How To Write Your Labour & Birth Plan

A birth plan outlines your preferences for labour and what’s important to you. Find out more about writing a birth plan.

 

What is a birth plan?

A birth plan is a record of what you would like to happen during your baby’s birth. The process of writing a birth plan can be a great prompt for you to think about options and do some research.

It includes things like what position you want to give birth in, what pain relief you prefer (if you need it) and who you would like to be with you at the birth.

A birth plan can be a good way to communicate with your midwife or doctor about what is important to you before the birth. It gives them information about your preferences during labour and what you would like to avoid, where possible. It is also helpful if something unexpected happens if you are away from home or travelling.

Because you cannot control every aspect of labour and the birth, it is best to be flexible in your planning in case something does not go as planned.

Where to start

Get as much information as you can:

  • Go to antenatal classes. Ask your healthcare provider to recommend an antenatal class or look for a private class in your area. Ask other parents where they did their antenatal classes and if they would recommend them.
  • Talk to women who have given birth at the hospital or birth centre you are going to, or to women who have had a home birth, if that's what you are hoping for. Find out how easy or difficult it was for them to get the kind of care they wanted.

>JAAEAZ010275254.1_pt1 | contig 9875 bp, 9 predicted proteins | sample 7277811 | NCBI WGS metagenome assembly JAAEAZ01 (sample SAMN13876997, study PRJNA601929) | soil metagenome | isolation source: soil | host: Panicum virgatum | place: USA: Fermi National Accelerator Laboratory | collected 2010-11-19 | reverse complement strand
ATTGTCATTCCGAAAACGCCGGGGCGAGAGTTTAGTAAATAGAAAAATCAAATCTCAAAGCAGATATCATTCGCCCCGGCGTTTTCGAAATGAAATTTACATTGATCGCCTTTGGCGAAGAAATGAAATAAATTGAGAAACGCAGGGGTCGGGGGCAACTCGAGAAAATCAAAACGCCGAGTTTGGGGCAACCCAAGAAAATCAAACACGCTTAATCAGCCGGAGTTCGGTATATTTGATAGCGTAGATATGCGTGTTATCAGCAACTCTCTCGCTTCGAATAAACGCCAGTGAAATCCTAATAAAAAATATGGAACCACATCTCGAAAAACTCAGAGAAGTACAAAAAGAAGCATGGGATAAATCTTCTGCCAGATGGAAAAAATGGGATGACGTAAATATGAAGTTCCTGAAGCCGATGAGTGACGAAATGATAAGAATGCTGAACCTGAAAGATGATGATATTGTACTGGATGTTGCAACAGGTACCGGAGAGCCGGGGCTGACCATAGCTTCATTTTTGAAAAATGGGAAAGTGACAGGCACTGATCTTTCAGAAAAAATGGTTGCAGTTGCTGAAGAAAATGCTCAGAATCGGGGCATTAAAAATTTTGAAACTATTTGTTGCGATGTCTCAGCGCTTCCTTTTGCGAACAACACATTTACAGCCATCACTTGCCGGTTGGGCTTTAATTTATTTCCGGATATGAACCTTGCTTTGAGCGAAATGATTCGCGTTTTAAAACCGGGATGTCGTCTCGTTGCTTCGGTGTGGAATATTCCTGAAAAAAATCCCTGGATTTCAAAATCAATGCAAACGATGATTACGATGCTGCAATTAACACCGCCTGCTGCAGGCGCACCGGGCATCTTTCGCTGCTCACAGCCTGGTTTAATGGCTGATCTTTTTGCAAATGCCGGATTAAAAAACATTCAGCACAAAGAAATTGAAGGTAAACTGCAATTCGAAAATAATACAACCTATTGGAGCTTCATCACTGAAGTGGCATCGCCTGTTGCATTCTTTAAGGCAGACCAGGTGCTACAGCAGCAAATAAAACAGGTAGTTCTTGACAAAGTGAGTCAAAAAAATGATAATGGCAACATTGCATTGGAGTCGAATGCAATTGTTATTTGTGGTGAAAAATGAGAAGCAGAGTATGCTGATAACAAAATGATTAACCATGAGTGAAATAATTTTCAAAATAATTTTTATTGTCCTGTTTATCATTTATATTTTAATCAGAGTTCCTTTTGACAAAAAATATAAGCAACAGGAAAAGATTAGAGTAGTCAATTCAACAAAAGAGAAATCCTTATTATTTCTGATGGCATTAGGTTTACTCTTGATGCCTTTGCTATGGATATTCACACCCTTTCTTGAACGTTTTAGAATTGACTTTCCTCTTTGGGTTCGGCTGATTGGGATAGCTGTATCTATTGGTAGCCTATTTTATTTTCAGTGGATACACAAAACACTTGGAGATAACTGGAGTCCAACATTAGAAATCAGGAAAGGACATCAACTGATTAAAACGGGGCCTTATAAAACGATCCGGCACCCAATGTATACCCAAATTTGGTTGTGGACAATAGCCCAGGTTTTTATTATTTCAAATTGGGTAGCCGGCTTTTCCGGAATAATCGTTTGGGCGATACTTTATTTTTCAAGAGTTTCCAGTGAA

• Talk to your partner or support person. What sort of labour and birth would they like you to have? How do they see their role?
  • If you know you are having a caesarean section or would just like to be prepared, you can read more about this, too. You may be able to make many decisions about your birth.

What things should I consider for my birth plan?

  • My preferred name/nickname
  • Pain relief during and after birth
  • The atmosphere you would like – think about music, aromatherapy or lighting
  • Positions for labour and birth – such as the pool, squatting, hands and knees
  • Who will be present during the birth – and anyone you don’t want in the room – plus include who should stay if intervention is required
  • Delayed cord clamping and who you want to cut the cord
  • If you would like baby to have vitamin K
  • What you would like to happen once the baby is born -  baby on your chest straight away, baby dried first then put skin to skin,  or to wait until the first feed is finished before weighing and check-ups are done
  • Feeding your baby – be clear about whether you plan to breastfeed or bottle feed
  • Special needs – list any considerations you may need if you have a disability

Who should be aware of your birth plan

Your antenatal classes will help you understand the options available to you, but speak to your midwife or doctor about what might suit your personal circumstances.

Designing a birth plan to suit you is a great way of helping you to feel more in control of the situation and for you to know what will happen for each step of the birth.

It is also a great way to talk about the birth process with your partner, so that they can be an advocate on your behalf, if necessary. Consider your birth plan as an ideal for your labour, but remember the best plan is to stay flexible in case something happens that makes it necessary to deviate from your preferences.

Try to stay relaxed and remember it’s the final result that matters – a healthy and happy mother and baby.

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